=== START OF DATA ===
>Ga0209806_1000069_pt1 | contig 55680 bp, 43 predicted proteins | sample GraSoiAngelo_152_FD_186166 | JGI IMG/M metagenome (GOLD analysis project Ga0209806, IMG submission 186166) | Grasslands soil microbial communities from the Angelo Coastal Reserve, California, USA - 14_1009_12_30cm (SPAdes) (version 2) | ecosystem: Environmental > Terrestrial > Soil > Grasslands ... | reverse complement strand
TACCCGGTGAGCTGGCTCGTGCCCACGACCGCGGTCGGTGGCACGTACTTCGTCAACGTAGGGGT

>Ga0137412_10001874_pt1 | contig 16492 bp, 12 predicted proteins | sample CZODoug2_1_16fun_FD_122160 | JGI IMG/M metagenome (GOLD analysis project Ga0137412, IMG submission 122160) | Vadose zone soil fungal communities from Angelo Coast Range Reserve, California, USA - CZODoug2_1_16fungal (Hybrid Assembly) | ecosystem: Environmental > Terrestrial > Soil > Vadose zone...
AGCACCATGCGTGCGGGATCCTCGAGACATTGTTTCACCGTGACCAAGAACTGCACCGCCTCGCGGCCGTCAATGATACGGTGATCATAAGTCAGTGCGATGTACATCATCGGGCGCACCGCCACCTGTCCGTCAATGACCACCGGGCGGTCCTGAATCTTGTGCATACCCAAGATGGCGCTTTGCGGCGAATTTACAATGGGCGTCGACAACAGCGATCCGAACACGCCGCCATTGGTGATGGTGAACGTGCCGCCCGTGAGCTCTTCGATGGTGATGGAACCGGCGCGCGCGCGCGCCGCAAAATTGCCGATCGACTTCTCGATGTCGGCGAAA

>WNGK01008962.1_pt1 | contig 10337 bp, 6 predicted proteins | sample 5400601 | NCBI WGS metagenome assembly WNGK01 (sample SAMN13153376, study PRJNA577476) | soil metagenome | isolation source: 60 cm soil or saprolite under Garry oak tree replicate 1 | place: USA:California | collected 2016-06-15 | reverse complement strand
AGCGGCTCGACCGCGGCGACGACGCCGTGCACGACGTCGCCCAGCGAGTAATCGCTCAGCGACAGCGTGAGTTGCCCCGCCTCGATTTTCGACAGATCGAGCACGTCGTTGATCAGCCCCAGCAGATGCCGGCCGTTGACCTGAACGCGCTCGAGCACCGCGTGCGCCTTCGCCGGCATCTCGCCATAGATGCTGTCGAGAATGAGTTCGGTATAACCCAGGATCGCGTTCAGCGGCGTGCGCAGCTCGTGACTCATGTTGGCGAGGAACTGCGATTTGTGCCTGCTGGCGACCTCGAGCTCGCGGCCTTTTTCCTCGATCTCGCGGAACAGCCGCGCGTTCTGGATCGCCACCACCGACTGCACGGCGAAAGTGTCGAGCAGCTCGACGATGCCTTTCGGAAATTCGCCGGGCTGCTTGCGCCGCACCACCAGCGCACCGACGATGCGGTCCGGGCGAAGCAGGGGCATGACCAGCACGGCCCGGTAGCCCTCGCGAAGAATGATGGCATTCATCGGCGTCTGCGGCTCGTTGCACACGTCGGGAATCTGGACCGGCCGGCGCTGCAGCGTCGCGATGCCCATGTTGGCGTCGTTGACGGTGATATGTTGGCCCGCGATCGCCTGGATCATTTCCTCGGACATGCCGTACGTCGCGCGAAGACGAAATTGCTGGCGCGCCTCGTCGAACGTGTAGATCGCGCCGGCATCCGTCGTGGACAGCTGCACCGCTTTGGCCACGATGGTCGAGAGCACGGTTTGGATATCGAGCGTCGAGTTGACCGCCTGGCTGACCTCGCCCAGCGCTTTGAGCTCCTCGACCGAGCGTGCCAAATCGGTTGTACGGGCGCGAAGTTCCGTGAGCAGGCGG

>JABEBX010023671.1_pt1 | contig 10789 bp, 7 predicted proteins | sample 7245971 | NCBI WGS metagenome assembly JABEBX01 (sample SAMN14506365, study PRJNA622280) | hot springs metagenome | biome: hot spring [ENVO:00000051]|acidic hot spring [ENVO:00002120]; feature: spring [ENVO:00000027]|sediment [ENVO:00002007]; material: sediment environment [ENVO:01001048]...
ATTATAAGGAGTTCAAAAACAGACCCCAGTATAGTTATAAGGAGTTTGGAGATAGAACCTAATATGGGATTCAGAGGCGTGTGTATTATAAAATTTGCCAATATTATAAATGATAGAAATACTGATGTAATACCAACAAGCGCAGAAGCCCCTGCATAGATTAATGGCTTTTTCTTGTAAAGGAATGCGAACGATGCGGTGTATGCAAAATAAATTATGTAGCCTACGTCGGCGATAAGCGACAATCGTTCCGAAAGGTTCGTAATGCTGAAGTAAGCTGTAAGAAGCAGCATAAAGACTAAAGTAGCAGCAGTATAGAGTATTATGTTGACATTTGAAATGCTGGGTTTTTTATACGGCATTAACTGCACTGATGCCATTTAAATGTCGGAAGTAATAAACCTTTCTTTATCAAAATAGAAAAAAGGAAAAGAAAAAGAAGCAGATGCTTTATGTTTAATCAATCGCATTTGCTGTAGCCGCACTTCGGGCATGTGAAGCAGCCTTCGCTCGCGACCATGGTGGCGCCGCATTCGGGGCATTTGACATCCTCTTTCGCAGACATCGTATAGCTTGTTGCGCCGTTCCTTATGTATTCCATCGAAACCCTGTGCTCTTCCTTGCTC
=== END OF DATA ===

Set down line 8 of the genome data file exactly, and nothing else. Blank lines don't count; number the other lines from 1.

ATTATAAGGAGTTCAAAAACAGACCCCAGTATAGTTATAAGGAGTTTGGAGATAGAACCTAATATGGGATTCAGAGGCGTGTGTATTATAAAATTTGCCAATATTATAAATGATAGAAATACTGATGTAATACCAACAAGCGCAGAAGCCCCTGCATAGATTAATGGCTTTTTCTTGTAAAGGAATGCGAACGATGCGGTGTATGCAAAATAAATTATGTAGCCTACGTCGGCGATAAGCGACAATCGTTCCGAAAGGTTCGTAATGCTGAAGTAAGCTGTAAGAAGCAGCATAAAGACTAAAGTAGCAGCAGTATAGAGTATTATGTTGACATTTGAAATGCTGGGTTTTTTATACGGCATTAACTGCACTGATGCCATTTAAATGTCGGAAGTAATAAACCTTTCTTTATCAAAATAGAAAAAAGGAAAAGAAAAAGAAGCAGATGCTTTATGTTTAATCAATCGCATTTGCTGTAGCCGCACTTCGGGCATGTGAAGCAGCCTTCGCTCGCGACCATGGTGGCGCCGCATTCGGGGCATTTGACATCCTCTTTCGCAGACATCGTATAGCTTGTTGCGCCGTTCCTTATGTATTCCATCGAAACCCTGTGCTCTTCCTTGCTC